FDA Warns Against Products Claiming to Prevent SIDS
Federal health regulators are warning consumers to be careful about baby products that claim to help prevent sudden infant death syndrome (SIDS).
The FDA has issued a consumer report alerting the public that no product is known to actually be a prophylactic for sudden infant death syndrome (SIDS), despite advertising claims associated with several products.
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Parents of newborns are being targeted by advertisements for a wide variety of products that claim to lower the risk of SIDS, including baby monitors, crib tents, crib bedding, infant positioners and mattresses. However, the FDA notes that any product that claims to cure, treat or prevent a condition would be considered a medical device, and subject to approval by the FDA. The FDA has never approved any device that has been found to lower the risk of SIDS.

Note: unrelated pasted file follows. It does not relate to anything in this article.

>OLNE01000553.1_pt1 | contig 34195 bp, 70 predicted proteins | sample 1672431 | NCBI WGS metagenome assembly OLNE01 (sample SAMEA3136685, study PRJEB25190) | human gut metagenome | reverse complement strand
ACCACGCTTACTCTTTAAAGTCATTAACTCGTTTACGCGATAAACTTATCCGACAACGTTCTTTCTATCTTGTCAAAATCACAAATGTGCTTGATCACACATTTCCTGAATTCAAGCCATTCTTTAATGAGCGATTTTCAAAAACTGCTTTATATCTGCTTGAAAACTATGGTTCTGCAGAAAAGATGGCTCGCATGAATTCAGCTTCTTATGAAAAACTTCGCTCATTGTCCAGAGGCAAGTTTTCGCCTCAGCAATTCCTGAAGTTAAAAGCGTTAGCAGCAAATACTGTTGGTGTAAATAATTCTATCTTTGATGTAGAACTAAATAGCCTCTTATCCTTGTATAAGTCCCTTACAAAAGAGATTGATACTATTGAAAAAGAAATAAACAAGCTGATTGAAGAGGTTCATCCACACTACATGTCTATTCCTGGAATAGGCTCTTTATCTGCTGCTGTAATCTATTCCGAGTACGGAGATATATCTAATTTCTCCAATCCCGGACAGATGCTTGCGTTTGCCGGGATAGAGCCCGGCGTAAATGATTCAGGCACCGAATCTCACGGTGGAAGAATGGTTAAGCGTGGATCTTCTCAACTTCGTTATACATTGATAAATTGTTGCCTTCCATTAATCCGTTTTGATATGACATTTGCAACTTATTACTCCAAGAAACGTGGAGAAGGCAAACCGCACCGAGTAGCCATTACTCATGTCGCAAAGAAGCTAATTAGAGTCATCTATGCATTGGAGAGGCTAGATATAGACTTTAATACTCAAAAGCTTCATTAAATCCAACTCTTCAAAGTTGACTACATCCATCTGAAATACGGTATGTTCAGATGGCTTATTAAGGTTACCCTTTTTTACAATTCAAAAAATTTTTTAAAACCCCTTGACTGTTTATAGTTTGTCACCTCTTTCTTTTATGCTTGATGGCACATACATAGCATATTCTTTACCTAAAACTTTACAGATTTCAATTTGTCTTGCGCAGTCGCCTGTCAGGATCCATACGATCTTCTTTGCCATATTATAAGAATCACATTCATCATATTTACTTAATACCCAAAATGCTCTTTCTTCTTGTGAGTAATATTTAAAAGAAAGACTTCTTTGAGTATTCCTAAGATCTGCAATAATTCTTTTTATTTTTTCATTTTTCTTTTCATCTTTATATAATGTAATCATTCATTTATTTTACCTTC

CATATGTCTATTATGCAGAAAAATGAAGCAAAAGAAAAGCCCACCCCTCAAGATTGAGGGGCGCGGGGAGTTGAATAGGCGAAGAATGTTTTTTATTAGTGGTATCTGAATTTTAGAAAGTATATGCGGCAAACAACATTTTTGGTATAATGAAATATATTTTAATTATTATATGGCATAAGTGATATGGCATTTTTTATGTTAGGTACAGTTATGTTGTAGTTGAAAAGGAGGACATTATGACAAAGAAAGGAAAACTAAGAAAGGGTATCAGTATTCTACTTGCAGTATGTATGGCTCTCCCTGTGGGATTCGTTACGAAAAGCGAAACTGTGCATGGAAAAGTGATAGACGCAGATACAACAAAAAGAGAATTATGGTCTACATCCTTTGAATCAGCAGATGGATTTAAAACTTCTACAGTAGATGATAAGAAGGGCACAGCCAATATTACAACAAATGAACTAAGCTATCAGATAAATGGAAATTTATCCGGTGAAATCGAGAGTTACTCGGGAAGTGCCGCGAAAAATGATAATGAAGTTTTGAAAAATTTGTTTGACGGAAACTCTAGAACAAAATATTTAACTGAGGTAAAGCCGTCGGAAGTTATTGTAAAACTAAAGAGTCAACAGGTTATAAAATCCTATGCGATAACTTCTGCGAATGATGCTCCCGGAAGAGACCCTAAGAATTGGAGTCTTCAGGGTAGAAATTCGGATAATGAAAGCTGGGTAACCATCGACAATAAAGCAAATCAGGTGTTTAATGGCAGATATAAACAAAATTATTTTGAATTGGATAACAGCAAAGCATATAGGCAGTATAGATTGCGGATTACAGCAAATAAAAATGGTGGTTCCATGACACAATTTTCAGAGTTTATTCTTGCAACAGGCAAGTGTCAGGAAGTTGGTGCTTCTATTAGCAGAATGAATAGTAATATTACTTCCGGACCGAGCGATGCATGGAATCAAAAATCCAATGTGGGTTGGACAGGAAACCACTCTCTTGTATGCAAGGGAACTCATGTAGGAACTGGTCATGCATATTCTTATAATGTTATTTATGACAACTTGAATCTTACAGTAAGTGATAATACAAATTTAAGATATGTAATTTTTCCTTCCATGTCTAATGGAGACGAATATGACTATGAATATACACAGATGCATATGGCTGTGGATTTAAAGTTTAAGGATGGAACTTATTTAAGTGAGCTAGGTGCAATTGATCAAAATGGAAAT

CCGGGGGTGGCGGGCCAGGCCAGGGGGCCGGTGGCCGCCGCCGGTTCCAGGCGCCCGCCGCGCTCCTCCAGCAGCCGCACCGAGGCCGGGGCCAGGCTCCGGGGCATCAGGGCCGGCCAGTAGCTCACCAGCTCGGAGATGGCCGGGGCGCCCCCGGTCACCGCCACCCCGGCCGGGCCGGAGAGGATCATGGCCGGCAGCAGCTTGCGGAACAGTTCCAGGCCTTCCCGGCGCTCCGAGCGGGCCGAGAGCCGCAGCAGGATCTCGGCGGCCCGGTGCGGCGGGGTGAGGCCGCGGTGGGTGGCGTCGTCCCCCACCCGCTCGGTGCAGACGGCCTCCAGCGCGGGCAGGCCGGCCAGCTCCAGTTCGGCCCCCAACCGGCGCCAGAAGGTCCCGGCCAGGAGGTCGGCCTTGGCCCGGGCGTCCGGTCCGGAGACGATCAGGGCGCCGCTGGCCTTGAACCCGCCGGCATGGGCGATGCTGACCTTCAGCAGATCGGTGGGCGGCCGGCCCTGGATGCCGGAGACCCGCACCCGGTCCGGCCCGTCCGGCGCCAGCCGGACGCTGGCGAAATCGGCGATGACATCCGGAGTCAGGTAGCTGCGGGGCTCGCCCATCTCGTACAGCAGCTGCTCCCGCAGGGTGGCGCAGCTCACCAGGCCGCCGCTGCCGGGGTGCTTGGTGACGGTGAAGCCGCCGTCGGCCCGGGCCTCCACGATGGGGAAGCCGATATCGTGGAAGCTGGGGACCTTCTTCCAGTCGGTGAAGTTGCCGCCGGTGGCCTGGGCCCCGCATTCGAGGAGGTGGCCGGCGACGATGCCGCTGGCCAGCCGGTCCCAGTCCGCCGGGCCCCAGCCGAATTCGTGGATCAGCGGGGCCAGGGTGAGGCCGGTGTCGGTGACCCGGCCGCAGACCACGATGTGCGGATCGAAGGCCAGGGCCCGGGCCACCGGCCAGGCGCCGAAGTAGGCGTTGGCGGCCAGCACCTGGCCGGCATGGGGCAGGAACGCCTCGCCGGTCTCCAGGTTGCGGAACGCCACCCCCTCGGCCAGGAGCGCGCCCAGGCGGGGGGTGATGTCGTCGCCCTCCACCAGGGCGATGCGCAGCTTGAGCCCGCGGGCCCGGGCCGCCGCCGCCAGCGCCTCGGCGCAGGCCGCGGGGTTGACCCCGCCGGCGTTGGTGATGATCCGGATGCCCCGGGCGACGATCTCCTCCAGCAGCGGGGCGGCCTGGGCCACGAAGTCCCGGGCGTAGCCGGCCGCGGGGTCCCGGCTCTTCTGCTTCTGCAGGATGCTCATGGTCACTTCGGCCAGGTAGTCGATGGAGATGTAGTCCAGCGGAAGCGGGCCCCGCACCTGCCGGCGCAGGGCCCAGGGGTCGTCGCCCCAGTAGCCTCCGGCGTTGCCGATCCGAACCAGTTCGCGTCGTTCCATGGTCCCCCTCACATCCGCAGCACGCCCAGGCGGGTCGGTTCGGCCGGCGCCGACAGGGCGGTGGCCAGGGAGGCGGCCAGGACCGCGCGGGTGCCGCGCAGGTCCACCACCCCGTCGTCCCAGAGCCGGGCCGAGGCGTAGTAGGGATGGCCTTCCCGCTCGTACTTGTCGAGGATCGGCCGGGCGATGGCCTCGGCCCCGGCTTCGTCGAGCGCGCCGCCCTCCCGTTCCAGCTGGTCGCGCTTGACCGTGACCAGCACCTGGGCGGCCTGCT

In fact, many of the products call for parents to pay money and buy a product to put into the crib or bassinet with the child, which is the exact opposite of what the FDA and pediatricians indicate that parents should do to prevent SIDS. The only things that should be in the crib are a firm mattress covered by a tight fitted sheet.
SIDS is defined as an unexplained death of a child less than one year of age. In many cases, medical experts believe those deaths are the result of infants smothering on items left with them in the crib, like stuffed animals, blankets and crib bumpers.
The FDA has launched a new SIDS prevention website for parents, caregivers and manufacturers of baby products.
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